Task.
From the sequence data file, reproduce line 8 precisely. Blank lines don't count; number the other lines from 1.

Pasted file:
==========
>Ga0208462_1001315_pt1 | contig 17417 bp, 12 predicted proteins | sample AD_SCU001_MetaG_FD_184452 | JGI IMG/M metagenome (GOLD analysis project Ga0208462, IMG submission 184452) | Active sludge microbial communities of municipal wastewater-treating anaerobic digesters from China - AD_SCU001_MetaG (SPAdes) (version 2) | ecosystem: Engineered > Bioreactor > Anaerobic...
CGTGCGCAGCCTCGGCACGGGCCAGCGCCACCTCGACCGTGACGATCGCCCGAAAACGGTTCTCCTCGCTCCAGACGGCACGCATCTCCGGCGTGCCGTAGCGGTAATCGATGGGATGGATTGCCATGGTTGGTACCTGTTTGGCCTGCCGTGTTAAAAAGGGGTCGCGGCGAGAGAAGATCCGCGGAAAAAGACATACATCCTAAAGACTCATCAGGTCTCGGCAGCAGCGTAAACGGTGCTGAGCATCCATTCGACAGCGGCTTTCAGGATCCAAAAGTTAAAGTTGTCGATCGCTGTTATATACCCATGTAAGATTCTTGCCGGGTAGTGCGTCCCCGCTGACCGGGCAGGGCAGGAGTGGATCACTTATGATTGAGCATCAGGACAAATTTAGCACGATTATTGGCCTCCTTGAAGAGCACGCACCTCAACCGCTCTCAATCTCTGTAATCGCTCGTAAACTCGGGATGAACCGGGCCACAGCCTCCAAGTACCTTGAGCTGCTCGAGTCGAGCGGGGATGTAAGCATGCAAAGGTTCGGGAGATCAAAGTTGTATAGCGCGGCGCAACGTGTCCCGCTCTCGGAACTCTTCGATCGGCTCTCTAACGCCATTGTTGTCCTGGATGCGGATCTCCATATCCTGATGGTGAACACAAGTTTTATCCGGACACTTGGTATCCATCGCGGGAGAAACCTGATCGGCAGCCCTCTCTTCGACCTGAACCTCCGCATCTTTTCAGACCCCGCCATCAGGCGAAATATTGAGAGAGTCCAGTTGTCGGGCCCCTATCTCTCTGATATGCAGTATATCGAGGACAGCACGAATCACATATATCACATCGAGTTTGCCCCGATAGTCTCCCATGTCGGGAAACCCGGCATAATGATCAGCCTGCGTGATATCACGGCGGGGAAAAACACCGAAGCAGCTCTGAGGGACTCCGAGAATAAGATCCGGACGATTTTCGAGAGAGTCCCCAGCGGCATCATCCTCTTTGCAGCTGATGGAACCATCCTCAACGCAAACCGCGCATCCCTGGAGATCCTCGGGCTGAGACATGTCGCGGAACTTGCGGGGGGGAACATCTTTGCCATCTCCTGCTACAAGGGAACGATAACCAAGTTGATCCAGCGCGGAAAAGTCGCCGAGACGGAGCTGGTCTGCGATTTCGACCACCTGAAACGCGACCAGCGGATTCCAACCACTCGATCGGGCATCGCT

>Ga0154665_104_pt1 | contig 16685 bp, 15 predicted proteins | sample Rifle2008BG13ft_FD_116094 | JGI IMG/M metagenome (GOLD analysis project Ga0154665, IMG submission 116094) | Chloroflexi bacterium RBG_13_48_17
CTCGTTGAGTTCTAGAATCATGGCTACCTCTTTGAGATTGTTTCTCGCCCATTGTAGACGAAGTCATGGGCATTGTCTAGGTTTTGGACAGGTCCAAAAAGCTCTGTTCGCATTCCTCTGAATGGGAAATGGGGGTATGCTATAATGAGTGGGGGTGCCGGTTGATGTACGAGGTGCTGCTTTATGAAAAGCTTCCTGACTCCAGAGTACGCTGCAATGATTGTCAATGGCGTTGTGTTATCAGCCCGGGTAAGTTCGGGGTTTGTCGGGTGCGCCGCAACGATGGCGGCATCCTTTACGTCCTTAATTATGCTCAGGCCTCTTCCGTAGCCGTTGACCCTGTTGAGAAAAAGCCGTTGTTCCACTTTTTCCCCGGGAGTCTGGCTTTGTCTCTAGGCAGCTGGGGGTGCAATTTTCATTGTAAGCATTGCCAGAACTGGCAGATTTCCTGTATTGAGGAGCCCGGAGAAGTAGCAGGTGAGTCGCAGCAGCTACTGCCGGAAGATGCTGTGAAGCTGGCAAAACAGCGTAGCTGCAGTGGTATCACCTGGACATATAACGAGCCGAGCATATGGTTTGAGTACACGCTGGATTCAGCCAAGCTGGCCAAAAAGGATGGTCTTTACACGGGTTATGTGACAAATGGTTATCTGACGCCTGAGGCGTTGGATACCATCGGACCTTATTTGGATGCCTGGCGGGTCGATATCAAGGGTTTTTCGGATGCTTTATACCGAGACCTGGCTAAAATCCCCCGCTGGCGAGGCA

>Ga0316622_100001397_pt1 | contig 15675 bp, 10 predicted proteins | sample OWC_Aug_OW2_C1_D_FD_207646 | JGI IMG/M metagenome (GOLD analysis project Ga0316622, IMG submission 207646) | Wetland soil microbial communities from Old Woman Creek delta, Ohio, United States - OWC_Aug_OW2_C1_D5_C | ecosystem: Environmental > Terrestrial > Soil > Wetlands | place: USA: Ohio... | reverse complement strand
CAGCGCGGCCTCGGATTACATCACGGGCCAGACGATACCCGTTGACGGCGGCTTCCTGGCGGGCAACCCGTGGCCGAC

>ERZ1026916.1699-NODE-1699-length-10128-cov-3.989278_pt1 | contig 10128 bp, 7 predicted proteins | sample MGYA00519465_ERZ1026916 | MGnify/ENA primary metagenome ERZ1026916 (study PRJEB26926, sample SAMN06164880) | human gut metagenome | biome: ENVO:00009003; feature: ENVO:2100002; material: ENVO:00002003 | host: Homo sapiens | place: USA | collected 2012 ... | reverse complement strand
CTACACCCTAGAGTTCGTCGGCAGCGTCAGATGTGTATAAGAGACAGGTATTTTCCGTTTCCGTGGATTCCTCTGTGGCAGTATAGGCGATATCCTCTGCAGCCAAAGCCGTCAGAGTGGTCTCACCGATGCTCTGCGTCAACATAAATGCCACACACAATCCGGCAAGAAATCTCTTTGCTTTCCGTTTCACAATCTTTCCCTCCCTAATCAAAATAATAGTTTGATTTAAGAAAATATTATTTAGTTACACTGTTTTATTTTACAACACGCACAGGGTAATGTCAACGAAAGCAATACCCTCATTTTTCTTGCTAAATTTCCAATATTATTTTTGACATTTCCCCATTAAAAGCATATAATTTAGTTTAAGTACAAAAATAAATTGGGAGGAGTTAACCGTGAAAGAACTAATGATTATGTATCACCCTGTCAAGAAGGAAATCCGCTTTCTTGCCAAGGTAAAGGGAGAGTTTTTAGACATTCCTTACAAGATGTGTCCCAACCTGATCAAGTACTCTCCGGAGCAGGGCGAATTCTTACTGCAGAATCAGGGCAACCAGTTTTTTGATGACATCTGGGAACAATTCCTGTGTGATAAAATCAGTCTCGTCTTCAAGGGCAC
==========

CTACACCCTAGAGTTCGTCGGCAGCGTCAGATGTGTATAAGAGACAGGTATTTTCCGTTTCCGTGGATTCCTCTGTGGCAGTATAGGCGATATCCTCTGCAGCCAAAGCCGTCAGAGTGGTCTCACCGATGCTCTGCGTCAACATAAATGCCACACACAATCCGGCAAGAAATCTCTTTGCTTTCCGTTTCACAATCTTTCCCTCCCTAATCAAAATAATAGTTTGATTTAAGAAAATATTATTTAGTTACACTGTTTTATTTTACAACACGCACAGGGTAATGTCAACGAAAGCAATACCCTCATTTTTCTTGCTAAATTTCCAATATTATTTTTGACATTTCCCCATTAAAAGCATATAATTTAGTTTAAGTACAAAAATAAATTGGGAGGAGTTAACCGTGAAAGAACTAATGATTATGTATCACCCTGTCAAGAAGGAAATCCGCTTTCTTGCCAAGGTAAAGGGAGAGTTTTTAGACATTCCTTACAAGATGTGTCCCAACCTGATCAAGTACTCTCCGGAGCAGGGCGAATTCTTACTGCAGAATCAGGGCAACCAGTTTTTTGATGACATCTGGGAACAATTCCTGTGTGATAAAATCAGTCTCGTCTTCAAGGGCAC